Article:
You’re = you are; your = possessive form of you

It’s = it is; its = possessive form of it

They’re = they are; their = possessive form of they

Almost any other use of “X’s” is possessive, but for “you” or “it” or “they,” the possessive form does not utilize an apostrophe.

Miscellany: I once wrote a short lesson on correct use of the apostrophe for a writer’s group of which I was a member. After sending it out, another member wrote back to inform me I had misspelled “apostrophe” throughout the entire lesson. I never quite lived that one down.

6) “to not” in place of “not to”

Contrary to what seems popular opinion, “to not” is not the correct way to make a verb negative. Interestingly, even Weird Al got this one wrong in his song, where he says, “Try your best to not drool.” Basically, because of Latin grammar rules being adopted into English, “to” is considered part of the verb—in this case, “to drool”—in which case, it is called an “infinitive.” In the same way that you would say, “I will not drool” (“drool” being the verb), you would say “I will try not to drool” (“to drool” being the verb or infinitive). When you place “not” in the middle of the verb/infinitive—“to not drool”—that’s called a split infinitive, which, in classical grammar, is an error. However, largely because common use has made some split infinitives sound natural and, by extension, made non-split infinitives sound unnatural (and also because English is much more Germanic-based than Latin-based), many grammarians accept use of split infinitives. After all, today, it is considered correct use of the language to split the infinitive when we say “I will work to swiftly resolve the matter” even though technically, a few hundred years ago, it would have been considered correct to say “I will work to resolve the matter swiftly,” moving the adverb to the end of the sentence. Nonetheless, I still hate most split infinitives. When explaining why he considers “not to learn” cleaner than “to not learn,” a grammarian wrote, “Split infinitives are dirty, grubby beasts that we employ when we don’t have too many other options. Every time I split an infinitive, I feel like I need a hot shower afterwards.” My feeling exactly.

7) misusing “two,” “too,” and “to”

Again, this is elementary level spelling, and if you don’t have a learning disability but you have graduated from high school, you should know better. “Two” is the number. “Too” means “an excessive amount” (“This is too much. I’m too tired!”) or “also” (“I’m tired, too.”). “To” is directional (“go to bed”), or identifies whatever/whomever is affected (“I was rude to her”), or indicates an infinitive (“They told me to give him my toy but I didn’t want to.”). I die a little inside every time someone writes, “That’s to hard!” GAH!!! It’s “too”!

8) misplaced quotation marks

My husband strongly disagrees with me on this one. And I have to say, he has a point. Originally, the comma and the period were placed within the quotation marks because, in typesetting, the comma and period were fragile little keys that needed to be protected and placing them at the end of a line ran the risk of damaging them. Allegedly. There are actually problems with this story. For example, typesetting started in the 1500s but quotation marks weren’t used for direct speech in English writing until the 1700s; periods and commas went inside quotation marks in other languages before then, which may have had some influence on English writing; and 95% of sentences do not end with quotation marks, so, if this theory is correct, the comma or period would have been unprotected 95% of the time. At any rate, the American style requires that commas and periods go inside quotation marks, that colons and semicolons go outside quotation marks, and that exclamation marks and question marks go inside or outside the quotation marks based on how it was used (She said, “Try it—it’s great!” But I couldn’t believe that about Super China Buffet’s “Grilled Alley Cat Special”!). All American institutions, with the exception of a few hoity-toity literary institutions, require American style. British style, also known as logical punctuation style, requires that the punctuation go wherever it makes sense for it to go—if it’s part of the original quotation, it goes inside, and if not, it goes outside. However, British institutions require American style in several areas and even many news sources, such as The Guardian, generally or frequently use American style. Furthermore, it’s not as “logical” as it appears at first glance; or, as a British columnist writes, “The Economist style guide, which has a substantial and generally helpful section on American and British English, claims: ‘The British convention is to place such punctuation according to sense.’ Which makes sense, until you think about it, and realise it is meaningless.” He goes on to say, “The debate about ‘logical punctuation’ suggests… there is nothing very logical about it. As with so many aspects of language, what you use tends to be the result of a battle between what you were taught, and what you like the look of.” In sum, British or “logical” punctuation style isn’t all that logical, but American style is very straightforward; and the form almost exclusively used in America and taught and accepted as the correct form of American writing is American style (similarly to how we use “realize” instead of “realise”). If you write/publish in Britain (or Australia), the correct form to use is the British style. If you write/publish in America (or usually Canada as well), the correct form to use is American style.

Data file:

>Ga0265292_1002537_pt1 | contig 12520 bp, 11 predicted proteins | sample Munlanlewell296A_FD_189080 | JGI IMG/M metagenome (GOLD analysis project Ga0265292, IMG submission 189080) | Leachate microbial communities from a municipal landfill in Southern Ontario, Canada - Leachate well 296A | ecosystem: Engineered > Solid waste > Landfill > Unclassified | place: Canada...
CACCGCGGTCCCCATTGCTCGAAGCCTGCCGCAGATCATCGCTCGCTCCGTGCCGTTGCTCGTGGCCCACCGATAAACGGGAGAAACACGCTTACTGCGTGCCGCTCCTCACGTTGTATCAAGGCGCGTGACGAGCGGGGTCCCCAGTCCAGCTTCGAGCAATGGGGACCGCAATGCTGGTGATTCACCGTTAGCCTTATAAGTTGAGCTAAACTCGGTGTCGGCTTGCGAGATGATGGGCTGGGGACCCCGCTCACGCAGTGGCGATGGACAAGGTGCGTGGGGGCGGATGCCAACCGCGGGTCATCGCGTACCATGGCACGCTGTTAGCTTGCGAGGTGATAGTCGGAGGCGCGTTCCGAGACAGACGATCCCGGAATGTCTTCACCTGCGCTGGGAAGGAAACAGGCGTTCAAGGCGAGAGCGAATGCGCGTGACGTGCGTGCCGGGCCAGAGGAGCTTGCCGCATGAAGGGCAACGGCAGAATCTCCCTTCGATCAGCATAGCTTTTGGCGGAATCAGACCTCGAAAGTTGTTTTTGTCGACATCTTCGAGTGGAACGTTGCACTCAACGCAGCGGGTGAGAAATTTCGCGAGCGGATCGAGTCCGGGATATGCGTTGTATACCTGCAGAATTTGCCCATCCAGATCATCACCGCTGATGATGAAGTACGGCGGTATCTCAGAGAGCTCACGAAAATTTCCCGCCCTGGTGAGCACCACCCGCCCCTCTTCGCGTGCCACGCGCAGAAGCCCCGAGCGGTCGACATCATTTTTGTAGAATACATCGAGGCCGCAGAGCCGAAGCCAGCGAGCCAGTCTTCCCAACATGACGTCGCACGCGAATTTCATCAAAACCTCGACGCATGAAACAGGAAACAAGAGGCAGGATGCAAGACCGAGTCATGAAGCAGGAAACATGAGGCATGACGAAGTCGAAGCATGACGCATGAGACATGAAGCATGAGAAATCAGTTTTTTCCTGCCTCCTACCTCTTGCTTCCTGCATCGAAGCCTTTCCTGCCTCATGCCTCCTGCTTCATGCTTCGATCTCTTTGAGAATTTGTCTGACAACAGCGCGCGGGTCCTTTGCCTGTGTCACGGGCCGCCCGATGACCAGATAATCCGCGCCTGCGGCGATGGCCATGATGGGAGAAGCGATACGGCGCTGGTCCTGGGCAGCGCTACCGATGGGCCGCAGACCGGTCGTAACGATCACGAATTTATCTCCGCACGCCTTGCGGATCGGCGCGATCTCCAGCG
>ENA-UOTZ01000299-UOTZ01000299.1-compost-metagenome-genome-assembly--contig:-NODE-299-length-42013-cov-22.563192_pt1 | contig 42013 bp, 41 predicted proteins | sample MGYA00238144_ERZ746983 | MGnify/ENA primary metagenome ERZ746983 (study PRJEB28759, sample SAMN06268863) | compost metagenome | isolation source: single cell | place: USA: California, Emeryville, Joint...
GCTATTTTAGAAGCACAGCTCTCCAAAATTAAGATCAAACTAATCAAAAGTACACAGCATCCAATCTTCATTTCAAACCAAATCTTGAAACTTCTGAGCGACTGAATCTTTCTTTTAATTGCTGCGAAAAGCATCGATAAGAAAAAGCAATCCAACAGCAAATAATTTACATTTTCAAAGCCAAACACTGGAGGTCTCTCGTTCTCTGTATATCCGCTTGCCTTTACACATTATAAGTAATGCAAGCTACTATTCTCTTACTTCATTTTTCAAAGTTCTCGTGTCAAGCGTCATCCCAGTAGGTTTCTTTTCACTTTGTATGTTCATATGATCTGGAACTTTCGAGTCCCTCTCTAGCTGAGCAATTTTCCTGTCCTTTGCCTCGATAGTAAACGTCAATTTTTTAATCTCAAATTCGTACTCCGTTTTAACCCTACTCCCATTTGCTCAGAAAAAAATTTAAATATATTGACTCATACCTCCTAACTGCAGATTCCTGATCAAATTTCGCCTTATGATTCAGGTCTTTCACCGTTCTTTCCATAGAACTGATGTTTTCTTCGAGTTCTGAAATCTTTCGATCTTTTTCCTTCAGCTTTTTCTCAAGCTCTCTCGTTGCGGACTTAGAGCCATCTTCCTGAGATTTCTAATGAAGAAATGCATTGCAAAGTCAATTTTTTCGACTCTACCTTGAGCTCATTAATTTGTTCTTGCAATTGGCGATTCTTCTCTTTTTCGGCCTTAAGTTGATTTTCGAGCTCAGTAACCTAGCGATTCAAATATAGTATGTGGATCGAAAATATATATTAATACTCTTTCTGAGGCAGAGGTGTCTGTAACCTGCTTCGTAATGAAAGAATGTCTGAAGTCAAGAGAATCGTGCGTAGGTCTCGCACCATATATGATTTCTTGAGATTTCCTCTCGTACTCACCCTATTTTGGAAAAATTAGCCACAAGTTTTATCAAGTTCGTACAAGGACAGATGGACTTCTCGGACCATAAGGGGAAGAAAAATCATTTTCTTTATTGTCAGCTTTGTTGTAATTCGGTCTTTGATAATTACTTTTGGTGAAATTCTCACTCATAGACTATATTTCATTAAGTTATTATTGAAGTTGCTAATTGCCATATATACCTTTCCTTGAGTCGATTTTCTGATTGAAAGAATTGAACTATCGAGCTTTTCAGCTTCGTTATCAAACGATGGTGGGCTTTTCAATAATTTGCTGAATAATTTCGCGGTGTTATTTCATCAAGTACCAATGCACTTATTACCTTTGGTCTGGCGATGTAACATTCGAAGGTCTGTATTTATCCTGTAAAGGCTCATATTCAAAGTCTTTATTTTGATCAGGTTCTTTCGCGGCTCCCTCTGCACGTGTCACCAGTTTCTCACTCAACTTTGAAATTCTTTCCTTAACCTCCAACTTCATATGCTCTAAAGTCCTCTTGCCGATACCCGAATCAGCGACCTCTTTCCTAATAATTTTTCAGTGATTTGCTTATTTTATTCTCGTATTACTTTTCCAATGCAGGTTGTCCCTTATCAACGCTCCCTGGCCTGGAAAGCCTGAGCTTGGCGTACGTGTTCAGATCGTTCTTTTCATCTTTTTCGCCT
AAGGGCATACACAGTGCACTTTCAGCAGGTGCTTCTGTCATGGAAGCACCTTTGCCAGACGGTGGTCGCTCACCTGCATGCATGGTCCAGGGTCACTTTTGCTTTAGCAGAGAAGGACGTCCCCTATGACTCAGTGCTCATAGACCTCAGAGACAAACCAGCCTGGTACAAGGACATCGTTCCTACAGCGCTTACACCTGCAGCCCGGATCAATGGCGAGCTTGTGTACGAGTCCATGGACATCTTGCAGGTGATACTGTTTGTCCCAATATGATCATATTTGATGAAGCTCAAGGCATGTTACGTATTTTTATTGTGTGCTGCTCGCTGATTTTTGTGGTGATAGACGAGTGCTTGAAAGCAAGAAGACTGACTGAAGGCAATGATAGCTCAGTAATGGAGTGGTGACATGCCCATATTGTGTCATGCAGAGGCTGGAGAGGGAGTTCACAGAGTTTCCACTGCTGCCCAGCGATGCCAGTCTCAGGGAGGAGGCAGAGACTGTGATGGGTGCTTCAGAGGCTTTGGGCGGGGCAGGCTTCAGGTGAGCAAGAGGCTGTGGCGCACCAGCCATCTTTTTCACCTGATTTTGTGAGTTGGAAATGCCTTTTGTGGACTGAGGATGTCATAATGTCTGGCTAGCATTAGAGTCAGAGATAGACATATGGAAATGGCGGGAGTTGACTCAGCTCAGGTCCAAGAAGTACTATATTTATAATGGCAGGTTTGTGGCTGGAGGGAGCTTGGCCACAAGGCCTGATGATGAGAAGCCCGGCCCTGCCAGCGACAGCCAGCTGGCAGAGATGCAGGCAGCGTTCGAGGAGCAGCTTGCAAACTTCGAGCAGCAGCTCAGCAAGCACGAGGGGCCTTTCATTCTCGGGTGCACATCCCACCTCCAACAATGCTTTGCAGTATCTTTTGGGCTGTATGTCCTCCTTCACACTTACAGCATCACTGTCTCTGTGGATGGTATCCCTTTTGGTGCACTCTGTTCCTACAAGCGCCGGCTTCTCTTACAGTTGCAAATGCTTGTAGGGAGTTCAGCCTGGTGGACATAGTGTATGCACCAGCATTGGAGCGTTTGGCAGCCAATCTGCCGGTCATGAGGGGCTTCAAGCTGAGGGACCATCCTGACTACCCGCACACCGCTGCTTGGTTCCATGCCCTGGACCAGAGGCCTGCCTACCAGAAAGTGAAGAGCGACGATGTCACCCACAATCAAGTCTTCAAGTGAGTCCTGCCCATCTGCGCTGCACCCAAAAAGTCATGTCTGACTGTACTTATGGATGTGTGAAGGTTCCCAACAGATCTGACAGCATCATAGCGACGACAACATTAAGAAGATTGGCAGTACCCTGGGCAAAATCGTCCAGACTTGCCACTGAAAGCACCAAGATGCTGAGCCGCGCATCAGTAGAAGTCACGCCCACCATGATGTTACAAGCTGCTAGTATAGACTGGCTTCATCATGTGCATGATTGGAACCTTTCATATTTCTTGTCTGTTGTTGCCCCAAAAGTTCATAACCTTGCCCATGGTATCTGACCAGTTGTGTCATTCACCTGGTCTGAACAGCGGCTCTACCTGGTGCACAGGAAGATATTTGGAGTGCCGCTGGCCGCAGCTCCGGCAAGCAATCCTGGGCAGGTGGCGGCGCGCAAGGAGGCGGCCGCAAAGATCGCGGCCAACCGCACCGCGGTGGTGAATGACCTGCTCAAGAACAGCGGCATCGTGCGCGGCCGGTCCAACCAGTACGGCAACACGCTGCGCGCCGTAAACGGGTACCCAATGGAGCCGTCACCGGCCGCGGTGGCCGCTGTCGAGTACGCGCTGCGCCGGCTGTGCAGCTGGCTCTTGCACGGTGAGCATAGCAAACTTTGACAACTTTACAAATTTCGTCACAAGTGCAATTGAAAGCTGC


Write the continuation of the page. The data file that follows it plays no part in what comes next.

9) “towards” and “forwards” and “backwards”